$I_0=I_{0, \text { ref }}\left(\frac{T_c}{T_{c, \text { ref }}}\right)^3 \exp \left[\left(\frac{e \varepsilon_G}{n K}\right)\left(\frac{1}{T_{c, \text { ref }}}-\frac{1}{T_c}\right)\right]$ (6)

It is necessary to write the characteristic equation I (*V*):

$I=I_{p h}-I_0\left[\exp \left(\frac{e\left(V+R_s I\right.}{\lambda K T_c}\right)-1\right]-\frac{V+R_s I}{R_p}$ (7)

We can write the following three relations:

$I_{c c, r e f}=I_{p h, r e f}-I_{0, \text { ref }}\left[\exp \left(\frac{e I_{c c, r e f} \quad R_s}{\lambda K T_{c, \text { ref }}}\right)-1\right]$ (8)

$0=I_{p h, r e f}-I_{0, \text { ref }}\left[\exp \left(\frac{e V_{c o, r e f}}{\lambda K T_{c, e f} \quad }\right)-1\right]$ (9)

$I_{p m, r e f}=I_{p h, r e f}-I_{0, r e f}\left[\exp \left(\frac{e\left(V_{p m, r e f} \quad +I_{p m, r e f} \quad R_s\right.}{\lambda K T_{c, r e f}}\right)-1\right]$ (10)

So it can be deduced that [1-6].

$I_{c c, r e f} \approx I_{p h, r e f}$ (11)

By replacing $I_{p h, r e f}$ with $I_{c c, r e f}$ in Eq. (9):

$0 \approx I_{c c, r e f}-I_{0, \text { ref }} \exp \left(\frac{e V_{c o, r e f}}{\lambda K T_{c, \text { ref }} \quad }\right)$ (12)

$I_{0, r e f}=I_{c c, r e f} \exp \left(\frac{-e V_{c o, r e f}}{\lambda K T_{c, r e f} \quad }\right)$ (13)

For the calculation of $I_0$, we replace in Eq. (6), and for $I_{p h}$ in Eq. (3).

For a photovoltaic generator composed of *N _{s}* modules in series and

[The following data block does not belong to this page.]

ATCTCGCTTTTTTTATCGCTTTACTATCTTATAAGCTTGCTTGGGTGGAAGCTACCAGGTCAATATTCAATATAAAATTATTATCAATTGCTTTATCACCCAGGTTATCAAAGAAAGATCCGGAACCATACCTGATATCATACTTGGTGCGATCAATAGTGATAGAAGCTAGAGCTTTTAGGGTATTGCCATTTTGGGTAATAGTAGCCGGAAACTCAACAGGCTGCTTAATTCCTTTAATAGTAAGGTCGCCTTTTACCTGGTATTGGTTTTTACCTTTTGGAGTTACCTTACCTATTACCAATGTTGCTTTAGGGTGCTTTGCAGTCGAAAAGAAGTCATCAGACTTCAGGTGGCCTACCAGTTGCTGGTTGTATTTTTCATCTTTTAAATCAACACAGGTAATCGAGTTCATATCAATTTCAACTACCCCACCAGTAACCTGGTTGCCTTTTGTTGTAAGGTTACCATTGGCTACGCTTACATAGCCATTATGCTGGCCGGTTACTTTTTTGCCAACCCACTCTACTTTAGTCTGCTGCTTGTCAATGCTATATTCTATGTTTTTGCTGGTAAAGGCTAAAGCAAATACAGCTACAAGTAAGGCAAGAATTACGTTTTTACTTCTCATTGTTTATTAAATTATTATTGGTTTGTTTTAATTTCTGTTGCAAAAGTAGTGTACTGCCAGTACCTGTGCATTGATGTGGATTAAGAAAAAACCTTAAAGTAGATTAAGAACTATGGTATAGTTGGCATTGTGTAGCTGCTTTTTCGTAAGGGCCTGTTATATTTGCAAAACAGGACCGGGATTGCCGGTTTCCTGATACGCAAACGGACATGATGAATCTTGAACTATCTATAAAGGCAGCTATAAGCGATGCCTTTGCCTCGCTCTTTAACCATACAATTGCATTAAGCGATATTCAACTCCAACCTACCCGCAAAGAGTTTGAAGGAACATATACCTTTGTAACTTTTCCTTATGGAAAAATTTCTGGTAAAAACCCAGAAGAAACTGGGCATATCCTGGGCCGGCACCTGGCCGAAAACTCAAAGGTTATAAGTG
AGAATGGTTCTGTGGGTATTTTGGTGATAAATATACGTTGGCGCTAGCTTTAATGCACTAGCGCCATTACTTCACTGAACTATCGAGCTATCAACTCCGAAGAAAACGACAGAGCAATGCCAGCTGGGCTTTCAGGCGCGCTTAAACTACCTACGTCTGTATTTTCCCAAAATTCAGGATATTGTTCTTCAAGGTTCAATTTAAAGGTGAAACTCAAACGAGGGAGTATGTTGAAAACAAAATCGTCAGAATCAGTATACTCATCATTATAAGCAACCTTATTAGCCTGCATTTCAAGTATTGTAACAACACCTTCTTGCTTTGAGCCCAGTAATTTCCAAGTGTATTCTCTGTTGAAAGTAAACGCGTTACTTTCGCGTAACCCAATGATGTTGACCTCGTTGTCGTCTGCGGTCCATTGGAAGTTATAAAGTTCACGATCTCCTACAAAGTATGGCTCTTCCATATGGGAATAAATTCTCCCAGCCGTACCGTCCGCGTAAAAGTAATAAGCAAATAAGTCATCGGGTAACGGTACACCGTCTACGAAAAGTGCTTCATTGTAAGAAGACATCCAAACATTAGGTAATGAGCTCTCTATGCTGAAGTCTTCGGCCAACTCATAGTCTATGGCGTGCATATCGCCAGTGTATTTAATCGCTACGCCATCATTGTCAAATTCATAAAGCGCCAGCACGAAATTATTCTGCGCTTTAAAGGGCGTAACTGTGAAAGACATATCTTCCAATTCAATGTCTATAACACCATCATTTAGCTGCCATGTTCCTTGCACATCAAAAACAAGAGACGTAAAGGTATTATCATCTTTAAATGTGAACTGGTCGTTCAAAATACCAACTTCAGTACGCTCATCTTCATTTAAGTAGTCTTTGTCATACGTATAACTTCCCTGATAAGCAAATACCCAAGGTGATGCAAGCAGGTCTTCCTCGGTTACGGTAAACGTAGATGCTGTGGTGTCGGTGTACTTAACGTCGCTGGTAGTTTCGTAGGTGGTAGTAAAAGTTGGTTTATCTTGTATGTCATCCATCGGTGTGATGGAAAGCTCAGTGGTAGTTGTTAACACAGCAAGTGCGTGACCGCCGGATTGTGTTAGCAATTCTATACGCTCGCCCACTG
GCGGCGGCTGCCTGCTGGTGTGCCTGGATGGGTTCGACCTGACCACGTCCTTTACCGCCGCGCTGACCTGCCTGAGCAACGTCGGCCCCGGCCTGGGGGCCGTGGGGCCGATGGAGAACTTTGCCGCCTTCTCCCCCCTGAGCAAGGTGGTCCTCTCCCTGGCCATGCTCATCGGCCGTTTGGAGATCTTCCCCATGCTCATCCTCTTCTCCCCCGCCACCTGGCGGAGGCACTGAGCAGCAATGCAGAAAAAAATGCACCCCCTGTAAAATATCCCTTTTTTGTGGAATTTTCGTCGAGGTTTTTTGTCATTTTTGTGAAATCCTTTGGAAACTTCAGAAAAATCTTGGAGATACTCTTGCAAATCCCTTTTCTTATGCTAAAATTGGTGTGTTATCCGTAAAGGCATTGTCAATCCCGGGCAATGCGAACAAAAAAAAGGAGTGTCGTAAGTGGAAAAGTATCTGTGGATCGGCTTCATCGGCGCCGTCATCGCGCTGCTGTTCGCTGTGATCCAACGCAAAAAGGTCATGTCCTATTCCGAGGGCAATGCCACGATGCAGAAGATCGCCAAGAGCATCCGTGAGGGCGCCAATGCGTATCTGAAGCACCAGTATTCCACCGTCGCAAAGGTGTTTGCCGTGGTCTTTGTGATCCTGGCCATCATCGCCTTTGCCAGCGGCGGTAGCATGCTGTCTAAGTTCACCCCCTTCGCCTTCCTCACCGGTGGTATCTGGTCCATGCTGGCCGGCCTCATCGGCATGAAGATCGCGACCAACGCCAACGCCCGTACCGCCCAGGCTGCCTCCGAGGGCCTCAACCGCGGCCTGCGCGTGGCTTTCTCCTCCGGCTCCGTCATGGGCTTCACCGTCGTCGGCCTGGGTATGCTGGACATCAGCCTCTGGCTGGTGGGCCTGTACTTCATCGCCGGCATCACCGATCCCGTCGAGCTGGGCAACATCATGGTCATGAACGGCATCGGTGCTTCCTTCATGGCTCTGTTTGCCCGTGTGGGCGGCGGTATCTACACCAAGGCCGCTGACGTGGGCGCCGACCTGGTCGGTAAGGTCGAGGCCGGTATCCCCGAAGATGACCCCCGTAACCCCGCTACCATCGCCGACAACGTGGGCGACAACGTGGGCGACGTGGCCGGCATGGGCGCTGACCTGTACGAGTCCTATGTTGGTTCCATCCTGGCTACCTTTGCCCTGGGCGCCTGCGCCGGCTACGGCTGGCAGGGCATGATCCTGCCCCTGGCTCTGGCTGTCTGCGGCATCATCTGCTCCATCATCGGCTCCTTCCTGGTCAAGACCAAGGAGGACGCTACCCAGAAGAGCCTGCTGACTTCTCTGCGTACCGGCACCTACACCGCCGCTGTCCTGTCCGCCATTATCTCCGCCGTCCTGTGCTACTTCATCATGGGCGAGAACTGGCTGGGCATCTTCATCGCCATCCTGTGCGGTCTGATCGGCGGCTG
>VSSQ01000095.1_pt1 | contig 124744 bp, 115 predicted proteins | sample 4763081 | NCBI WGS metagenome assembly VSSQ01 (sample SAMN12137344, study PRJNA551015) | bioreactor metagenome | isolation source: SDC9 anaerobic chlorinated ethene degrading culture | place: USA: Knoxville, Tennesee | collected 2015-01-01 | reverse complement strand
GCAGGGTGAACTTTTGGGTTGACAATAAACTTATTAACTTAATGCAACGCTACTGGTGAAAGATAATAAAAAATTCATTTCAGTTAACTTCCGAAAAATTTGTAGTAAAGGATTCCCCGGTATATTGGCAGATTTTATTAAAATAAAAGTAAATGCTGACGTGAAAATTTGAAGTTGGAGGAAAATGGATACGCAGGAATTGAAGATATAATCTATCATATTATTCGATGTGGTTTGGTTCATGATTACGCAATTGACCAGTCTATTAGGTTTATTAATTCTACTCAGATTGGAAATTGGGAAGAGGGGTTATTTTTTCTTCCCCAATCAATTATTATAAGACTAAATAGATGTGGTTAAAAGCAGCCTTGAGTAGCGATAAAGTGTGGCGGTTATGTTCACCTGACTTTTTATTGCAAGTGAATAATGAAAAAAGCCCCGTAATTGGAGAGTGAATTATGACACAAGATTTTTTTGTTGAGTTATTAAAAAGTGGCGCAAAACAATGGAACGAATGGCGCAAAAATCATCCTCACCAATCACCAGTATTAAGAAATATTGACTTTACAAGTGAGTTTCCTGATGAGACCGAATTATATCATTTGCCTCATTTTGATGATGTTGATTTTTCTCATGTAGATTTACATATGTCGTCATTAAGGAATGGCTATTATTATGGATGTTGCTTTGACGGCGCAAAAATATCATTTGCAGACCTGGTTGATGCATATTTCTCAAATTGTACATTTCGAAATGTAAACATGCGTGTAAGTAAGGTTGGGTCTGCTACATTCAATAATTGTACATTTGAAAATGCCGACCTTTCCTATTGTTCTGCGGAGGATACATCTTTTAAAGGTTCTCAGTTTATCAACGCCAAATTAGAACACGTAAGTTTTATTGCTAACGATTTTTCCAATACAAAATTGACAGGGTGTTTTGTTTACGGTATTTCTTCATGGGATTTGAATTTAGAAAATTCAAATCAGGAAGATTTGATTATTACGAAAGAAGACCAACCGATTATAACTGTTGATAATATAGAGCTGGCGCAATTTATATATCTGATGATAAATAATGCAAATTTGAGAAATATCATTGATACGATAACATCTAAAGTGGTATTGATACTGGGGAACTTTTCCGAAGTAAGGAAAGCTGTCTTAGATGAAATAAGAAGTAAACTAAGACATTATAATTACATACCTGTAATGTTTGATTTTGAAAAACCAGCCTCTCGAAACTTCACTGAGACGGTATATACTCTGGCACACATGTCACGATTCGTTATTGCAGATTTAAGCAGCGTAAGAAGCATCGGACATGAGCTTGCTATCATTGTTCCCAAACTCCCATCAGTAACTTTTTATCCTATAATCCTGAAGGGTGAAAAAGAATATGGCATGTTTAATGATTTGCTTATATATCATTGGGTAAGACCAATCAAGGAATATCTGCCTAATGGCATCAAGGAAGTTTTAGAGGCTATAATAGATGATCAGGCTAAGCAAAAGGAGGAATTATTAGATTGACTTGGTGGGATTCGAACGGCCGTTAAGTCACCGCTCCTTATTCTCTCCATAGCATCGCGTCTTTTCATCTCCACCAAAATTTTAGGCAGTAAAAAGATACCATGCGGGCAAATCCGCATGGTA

$V_{p v}=N_s V$ (14)

$I_{p v}=N_p I$ (15)

The Figure 2 gives the PV module Matlab/SIMULINK model.

**Figure 2.** PV model under Simulink

The evolution of the I−V characteristic as a function of temperature shows that the current increases very rapidly when the temperature rises and generates a less pronounced decrease in the open circuit voltage (Figure 3).

**Figure 3.** (a) I (V) curves and (b) P (V) curves of a panel at various irradiances at T=25℃

The high temperature lowers the open circuit voltage for fixed sunlight; therefore, the maximum power drops (Figure 4).

**Figure 4.** The influence of temperature on the (a) I(V) curves at G=1000 W/m^{2} and on the (b) P(V)

3. DC/DC Converter in PV Systems

Like inverters, converters are essential for integrating PV electricity into the grid. Indeed, the fluctuation of this energy constitutes a real problem of adaptation. It is constantly necessary to stabilize, reduce or often raise the tension. Several topologies are proposed in the literature, we present the most appropriate and the most studied: Boost, Buck, Buck-boost and Cuk. Figure 5 presents four possible topologies of non-isolated DC/DC converters suitable for PV panels [9].

**3.1 Buck converter**

A chain connection of series of buck modules, as in Figure 5.b, allows total independence with respect to the output voltage and therefore the power, while the output currents are necessarily equal because of the connection in series. In addition, the internal freewheeling diode of the Buck converter allows the inactive module to which it is associated to be kept automatically on without causing a short-circuit of the DC source.

**3.2 Buck-boost converter**

They are choppers capable of operating in two ways (Buck-Boost) where the average output voltage is lower or higher than that of the input [10, 11].